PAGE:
-That the saint has no religion at all.

But here comes GENEROSITY; giving-not to a decayed artist-but to the arts and sciences themselves.- —See,—he builds not a chamber in the wall apart for the prophet; but whole schools and colleges for those who come after. LORD! how they will magnify his name!-it is in capitals already ;--the first-the highest, in the gilded rent-roll of every hospital and asylum

-One honest tear, shed in private over the unfortunate, is worth it all. dis


What a problematical set of creatures does simulation make us!-Who would divine, that all that anxiety and concern, so visible in the airs of one half of the great assembly, should arise from nothing else, but that the other half of it may

think them to be men of consequence, penetration, parts, and conduct ?-What a noise amongst the claimants about it?Behold Humility out of mere pride ;- -and Honesty, almost out of knavery Chastity, never once in harm's way,-and Courage like a Spanish soldier upon an Italian stage a bladder full of wind..

-Hark! that the sound of that trumpet-Let not my soldier run:-It is some good Christian giving alms. O, PITY! thou gentlest of human passions! soft and tender are thy notes, and ill accord they with so loud an instrument.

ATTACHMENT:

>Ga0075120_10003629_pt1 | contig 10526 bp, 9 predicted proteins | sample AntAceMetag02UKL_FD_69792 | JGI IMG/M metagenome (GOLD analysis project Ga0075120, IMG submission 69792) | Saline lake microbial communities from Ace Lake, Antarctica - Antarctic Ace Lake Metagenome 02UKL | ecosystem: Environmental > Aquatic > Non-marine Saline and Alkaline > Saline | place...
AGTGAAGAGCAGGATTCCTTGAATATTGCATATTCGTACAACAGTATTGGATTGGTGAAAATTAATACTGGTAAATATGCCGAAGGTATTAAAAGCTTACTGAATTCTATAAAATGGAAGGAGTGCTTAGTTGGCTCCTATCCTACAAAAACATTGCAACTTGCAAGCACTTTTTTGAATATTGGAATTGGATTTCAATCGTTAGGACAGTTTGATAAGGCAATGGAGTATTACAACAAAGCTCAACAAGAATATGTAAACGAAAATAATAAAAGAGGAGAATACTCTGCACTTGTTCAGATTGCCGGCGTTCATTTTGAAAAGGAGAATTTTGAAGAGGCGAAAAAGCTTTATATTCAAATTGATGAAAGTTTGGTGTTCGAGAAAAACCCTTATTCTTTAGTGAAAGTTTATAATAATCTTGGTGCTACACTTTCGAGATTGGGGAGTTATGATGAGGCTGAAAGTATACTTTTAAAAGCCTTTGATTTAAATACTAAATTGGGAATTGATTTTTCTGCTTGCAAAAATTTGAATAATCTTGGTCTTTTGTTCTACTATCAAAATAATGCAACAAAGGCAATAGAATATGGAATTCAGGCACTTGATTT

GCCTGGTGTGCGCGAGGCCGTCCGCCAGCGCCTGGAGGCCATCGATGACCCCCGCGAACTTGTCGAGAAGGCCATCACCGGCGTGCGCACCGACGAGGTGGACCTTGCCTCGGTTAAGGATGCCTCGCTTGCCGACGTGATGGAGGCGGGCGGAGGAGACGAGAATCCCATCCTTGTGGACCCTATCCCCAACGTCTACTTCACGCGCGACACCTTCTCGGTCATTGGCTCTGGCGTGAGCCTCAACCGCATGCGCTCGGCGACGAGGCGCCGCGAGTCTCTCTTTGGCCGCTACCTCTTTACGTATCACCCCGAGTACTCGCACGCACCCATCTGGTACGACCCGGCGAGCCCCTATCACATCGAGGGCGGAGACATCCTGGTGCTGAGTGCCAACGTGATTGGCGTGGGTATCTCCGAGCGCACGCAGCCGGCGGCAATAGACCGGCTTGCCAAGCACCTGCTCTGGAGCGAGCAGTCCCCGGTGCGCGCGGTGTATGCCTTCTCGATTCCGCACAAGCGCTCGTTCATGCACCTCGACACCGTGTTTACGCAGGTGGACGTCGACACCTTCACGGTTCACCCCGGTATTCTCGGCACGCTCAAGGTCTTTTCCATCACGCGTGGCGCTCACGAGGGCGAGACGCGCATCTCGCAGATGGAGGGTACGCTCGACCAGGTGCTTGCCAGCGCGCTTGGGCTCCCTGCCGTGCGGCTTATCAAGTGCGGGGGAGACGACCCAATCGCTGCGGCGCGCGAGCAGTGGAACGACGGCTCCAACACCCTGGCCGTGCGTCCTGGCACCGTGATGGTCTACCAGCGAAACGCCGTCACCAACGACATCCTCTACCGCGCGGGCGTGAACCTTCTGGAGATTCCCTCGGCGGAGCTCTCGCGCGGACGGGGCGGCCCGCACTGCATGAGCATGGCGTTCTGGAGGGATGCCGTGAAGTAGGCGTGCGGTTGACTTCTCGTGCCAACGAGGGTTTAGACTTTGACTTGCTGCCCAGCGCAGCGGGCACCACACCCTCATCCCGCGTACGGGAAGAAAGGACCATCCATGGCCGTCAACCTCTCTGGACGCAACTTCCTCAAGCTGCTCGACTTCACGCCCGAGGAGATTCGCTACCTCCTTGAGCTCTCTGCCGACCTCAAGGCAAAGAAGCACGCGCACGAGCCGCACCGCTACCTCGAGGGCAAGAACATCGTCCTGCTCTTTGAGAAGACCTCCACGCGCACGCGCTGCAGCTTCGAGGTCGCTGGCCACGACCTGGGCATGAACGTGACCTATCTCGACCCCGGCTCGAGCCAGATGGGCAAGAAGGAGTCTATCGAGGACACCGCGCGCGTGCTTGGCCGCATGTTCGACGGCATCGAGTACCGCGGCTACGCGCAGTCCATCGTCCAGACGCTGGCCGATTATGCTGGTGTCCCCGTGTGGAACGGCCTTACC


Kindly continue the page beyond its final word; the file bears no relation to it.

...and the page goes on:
Thus, something jars, and will for ever jar, in these cases; imposture is all dissonance, let what master soever of it undertake the part; let him harmonize and modulate it as he may, one tone will contradict another; and, whilst we have ears to hear, we shall distinguish it: It is truth only which is consistent, and ever in harmony with itself: It sits upon our lips, like the natural notes of some melodies, ready to drop out, whether we will or no; it racks no invention to let ourselves alone; and needs fear no critic, to have the same excellency in the heart which appears in the action.

It is a pleasing allusion the scripture makes use of, in calling us sometimes a house, and sometimes a temple according to the more or less exalted qualities of the spiritual guest which is lodged within us. Whether this is the precise ground of the distinction, I will not affirm; but thus much may be said, that if we are to be temples, it is truth and singleness of heart, which must make the dedication: It is this which must first distinguish them from the unhallowed pile, where dirty tricks and impositions are practised by the host upon the traveller, who tarries but for a moment, and returns not again.

We all take notice, how close and reserved people are: But we do not take notice, at the same